Two Wisconsin counties consider merging for efficiencies

The question arose back when Your Humble Squire was laboring at the Department of Revenue. Lafayette county was hurting for revenue. Its population of 16,753 is less than Fitchburg’s. The county, southwest of Dane County, responded by instituting a sales tax, which raised all of $840,000 last year. That compares to $54.9 million in Dane County.

Your Humble Squire thought at the time: Why couldn’t Lafayette County merge with Iowa County to the north?


We ran the county map of Wisconsin through Ol’Sparky to propose merged counties. After throwing a fan belt and singing “Mary had a little lamb,” the Eisenhower-era mainframe effected 21 mergers involving 54 of our state’s 72 counties. That cuts the number of counties to 39. Our least populated unconsolidated county would be Green, at 37,075 but still the 39th most populous of the current 72.
In general, Ol’ Sparky did not touch counties small in geographic area if they have large population centers. Milwaukee (population: 951,448), obviously.
There’s less of a case to merge Dodge (population: 88,068) and Jefferson (population: 84,625) counties except that the two counties split Watertown, the largest city between them.
Wood (population: 73,107) and Portage (population: 70,447) lie side by side. They seem to be separated only to preserve the spheres of influence of their largest cities: Wisconsin Rapids and Stevens Point, respectively. Geographically a merged Wood and Portage County would be about the same size and population as Marathon (physically, the states’s largest county at 1,584 square miles) to the north. Ozaukee is the second smallest at 233 square miles to Pepin’s 232.
Even merged, only 22,073 would populate Ashland and Iron counties. But its combined area make it bigger than Marathon County. Distance remains a factor, although less so in this Information Age.

No county has ever merged with another. Now, apparently, Ozaukee and Washington Counties are raising the possibility. Both counties are populous (Ozaukee: 88,314; Washington: 134,296). Both counties are wealthy Republican exurbs of Greater Milwaukee. Which means they recognize the value of a dollar and are not in thrall to More and Bigger Gummint.

WTMJ-4 reports that Washington County, faced with budget troubles, is “thinking out of the box [including] dissolving county lines and completely merging with Ozaukee County.

“I know that if we go down this path, that guys like me don’t have a job but I’m good with that,” the Washington County administrator said.

His County has already saved $300,000 by merging its health department with Ozaukee and another hundred grand merging with the Waukesha County medical examiner.

The Washington County Administrator sent a letter to four of its neighboring counties, letting them know about their fiscal health status.

Of Wisconsin’s 72 counties, 71 had been formed by 1901 when most people moved by horseback. The Menominee reservation was carved out of Oconto and Shawano counties in 1959 to create its own county, in an experiment that failed. It was intended to wean it off reservation status but 35% of the 4,533 population are mired in poverty. Florence County (population: 4,423)  and Menomonee (population: 4,232) are the two-least populous counties and have not a single incorporated village or city. For comparison purposes, Dane County is home to 531,273 (2010 Census).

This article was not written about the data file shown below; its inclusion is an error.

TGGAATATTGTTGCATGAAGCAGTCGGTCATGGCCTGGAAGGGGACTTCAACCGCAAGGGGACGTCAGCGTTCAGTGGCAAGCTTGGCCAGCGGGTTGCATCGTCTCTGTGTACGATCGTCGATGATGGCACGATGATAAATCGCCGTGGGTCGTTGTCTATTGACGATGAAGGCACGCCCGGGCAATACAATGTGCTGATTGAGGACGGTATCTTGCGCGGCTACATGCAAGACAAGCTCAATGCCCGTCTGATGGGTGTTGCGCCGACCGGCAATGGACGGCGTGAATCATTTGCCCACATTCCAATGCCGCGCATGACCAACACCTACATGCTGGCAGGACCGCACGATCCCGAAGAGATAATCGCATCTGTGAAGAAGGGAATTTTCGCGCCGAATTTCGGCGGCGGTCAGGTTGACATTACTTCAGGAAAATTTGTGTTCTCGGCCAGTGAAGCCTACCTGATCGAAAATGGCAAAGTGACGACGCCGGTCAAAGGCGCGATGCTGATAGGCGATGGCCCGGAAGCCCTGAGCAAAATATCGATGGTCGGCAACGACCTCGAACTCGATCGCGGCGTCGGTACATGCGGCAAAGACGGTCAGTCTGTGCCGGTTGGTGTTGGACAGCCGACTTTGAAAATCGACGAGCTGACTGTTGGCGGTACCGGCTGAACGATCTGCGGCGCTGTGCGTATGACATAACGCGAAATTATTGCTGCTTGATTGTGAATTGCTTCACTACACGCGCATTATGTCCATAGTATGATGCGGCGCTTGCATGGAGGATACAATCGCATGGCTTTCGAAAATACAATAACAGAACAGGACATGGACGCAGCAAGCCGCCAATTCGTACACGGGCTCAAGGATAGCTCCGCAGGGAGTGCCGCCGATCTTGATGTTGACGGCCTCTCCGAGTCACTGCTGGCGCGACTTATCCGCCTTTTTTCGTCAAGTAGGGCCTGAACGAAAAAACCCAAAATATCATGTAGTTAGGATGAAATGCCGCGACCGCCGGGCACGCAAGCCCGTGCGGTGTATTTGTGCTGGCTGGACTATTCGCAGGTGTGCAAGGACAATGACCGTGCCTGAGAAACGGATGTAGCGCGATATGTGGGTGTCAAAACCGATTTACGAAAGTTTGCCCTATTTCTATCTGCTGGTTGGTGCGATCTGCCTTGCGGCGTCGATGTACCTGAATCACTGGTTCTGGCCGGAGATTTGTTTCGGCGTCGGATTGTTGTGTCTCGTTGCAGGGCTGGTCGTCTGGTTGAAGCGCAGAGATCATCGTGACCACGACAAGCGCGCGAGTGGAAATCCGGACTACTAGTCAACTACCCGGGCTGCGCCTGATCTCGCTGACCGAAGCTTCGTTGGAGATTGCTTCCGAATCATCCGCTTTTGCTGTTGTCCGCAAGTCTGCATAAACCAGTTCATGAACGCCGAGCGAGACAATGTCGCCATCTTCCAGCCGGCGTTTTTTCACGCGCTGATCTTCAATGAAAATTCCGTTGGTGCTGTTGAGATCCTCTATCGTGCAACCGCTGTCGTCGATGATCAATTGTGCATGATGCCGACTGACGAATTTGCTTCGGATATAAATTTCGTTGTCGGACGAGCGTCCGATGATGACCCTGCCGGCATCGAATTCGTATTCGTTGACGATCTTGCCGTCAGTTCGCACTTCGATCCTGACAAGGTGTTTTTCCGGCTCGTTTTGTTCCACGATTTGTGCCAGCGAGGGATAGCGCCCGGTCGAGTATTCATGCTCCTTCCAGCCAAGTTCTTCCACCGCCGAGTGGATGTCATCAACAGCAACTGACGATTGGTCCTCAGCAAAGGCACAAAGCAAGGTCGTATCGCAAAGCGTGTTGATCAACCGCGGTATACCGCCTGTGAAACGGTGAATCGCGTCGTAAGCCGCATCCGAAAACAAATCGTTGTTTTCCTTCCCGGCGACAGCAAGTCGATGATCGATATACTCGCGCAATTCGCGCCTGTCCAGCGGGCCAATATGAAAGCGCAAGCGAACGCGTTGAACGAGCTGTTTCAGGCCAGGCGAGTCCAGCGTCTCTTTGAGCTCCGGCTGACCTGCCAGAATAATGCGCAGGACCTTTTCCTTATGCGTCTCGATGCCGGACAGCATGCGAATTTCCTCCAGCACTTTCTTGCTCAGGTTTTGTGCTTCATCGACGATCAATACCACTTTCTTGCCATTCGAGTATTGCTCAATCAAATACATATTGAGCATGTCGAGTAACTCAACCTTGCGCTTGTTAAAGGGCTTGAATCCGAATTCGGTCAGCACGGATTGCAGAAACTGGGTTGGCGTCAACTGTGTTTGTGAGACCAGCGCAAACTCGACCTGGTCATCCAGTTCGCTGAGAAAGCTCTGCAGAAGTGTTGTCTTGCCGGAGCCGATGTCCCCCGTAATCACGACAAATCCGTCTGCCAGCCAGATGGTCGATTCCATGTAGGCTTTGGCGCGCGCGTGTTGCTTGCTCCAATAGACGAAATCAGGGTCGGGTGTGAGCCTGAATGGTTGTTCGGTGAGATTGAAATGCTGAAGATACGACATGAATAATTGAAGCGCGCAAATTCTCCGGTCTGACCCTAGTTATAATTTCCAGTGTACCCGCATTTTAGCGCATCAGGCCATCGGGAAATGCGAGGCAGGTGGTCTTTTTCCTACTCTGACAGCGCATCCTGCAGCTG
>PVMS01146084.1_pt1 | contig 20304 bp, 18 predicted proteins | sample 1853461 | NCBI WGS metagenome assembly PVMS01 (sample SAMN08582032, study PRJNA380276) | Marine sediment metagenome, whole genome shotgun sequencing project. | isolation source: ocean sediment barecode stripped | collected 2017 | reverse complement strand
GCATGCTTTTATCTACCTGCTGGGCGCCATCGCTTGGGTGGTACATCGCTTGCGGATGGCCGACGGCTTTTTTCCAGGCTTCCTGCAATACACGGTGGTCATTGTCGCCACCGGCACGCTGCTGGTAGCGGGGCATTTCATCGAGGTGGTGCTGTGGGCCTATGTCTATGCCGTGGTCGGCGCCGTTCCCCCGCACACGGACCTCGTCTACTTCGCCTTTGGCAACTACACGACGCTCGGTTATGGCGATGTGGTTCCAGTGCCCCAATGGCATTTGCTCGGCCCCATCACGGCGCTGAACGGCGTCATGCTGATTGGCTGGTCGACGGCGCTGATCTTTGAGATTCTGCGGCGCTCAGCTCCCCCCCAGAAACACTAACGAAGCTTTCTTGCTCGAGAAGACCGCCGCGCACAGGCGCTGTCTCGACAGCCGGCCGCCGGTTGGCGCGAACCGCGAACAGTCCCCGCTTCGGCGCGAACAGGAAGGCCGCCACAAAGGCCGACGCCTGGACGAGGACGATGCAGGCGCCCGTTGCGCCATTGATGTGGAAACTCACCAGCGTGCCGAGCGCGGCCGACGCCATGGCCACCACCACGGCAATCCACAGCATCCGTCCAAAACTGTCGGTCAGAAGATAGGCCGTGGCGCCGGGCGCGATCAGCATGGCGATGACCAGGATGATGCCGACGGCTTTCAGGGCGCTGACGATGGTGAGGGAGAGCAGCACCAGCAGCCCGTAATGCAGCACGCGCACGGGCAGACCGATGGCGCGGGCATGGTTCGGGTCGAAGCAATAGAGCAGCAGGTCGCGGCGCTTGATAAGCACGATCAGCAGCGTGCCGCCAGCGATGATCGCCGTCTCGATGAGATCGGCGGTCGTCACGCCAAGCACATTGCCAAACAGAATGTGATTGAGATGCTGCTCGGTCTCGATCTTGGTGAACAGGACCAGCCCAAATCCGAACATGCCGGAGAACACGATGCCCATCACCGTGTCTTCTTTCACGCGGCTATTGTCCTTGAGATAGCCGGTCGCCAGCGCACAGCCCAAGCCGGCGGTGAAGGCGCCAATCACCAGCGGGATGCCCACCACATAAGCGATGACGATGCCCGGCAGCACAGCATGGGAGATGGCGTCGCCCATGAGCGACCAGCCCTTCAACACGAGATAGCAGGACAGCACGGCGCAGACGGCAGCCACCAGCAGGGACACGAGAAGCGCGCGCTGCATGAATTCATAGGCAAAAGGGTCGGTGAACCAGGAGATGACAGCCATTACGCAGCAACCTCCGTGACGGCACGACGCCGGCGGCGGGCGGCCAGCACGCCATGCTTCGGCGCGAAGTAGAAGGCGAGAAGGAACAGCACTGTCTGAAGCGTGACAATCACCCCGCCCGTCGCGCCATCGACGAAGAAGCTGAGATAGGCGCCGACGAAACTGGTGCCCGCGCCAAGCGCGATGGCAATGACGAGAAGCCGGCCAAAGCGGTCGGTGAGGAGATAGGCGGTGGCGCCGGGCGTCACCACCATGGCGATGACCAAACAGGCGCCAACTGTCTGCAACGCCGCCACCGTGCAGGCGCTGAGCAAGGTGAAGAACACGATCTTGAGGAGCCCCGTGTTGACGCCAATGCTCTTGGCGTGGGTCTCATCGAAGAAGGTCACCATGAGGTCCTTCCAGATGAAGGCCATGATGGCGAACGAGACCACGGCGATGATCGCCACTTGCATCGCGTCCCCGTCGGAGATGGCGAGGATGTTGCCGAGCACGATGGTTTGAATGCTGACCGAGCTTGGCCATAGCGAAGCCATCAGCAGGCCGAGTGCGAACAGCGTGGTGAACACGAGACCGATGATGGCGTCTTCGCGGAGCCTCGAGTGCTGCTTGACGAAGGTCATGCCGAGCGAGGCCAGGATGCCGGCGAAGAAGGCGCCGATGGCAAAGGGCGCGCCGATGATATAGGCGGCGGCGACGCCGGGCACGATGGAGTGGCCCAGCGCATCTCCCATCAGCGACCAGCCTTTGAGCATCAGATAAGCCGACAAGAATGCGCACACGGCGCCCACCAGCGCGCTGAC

The stickler is that all counties must provide the same array of services: law enforcement, roads, courts, health, general welfare, property records, etc. It’s a matter of economy of scale.

No county has ever merged, but they can

State law, specifically Chapter 59.08, provides for “consolidation” of counties, which is put to referendum. Let’s explore consolidation in low-population southwest Wisconsin, now divided among Grant (population: 52,214), Iowa (population: 23,654), and Lafayette (population: 16,753) for a combined 92,621. Lafayette was cleaved from Iowa County in 1846. You could argue: leave Grant alone. It’s large and fairly populous, but let’s go with the three-fer for this example.

County boards would take the lead. But if Lafayette’s county board remained silent, for instance, voters could petition for a referendum in their county. If its board still dragged its heels, a judge would appoint five citizens to work out the details with the merger partners. If the referendum on consolidation fails in any one of the counties, the whole deal goes down. Although long state law, no county has ever merged. Instead, most of our counties were cleaved from existing counties — originally just three in 1818: Crawford in the west, Brown in the east, and (encompassing the far north and the Upper Peninsula of Michigan) Michilimackinac.

The hard, cold numbers may argue for consolidation but emotions could scuttle the whole thing. First, what to call the new, consolidated county? Nothing wrong with “Iowa-Lafayette” county unless the Lafayetters insist on “Lafayette-Iowa.” You see the problem! But the three-county merger we have imagined includes Grant County. That calls for a completely new, neutral name. “Driftless County”? “Lead County”?

Who gets the courthouse?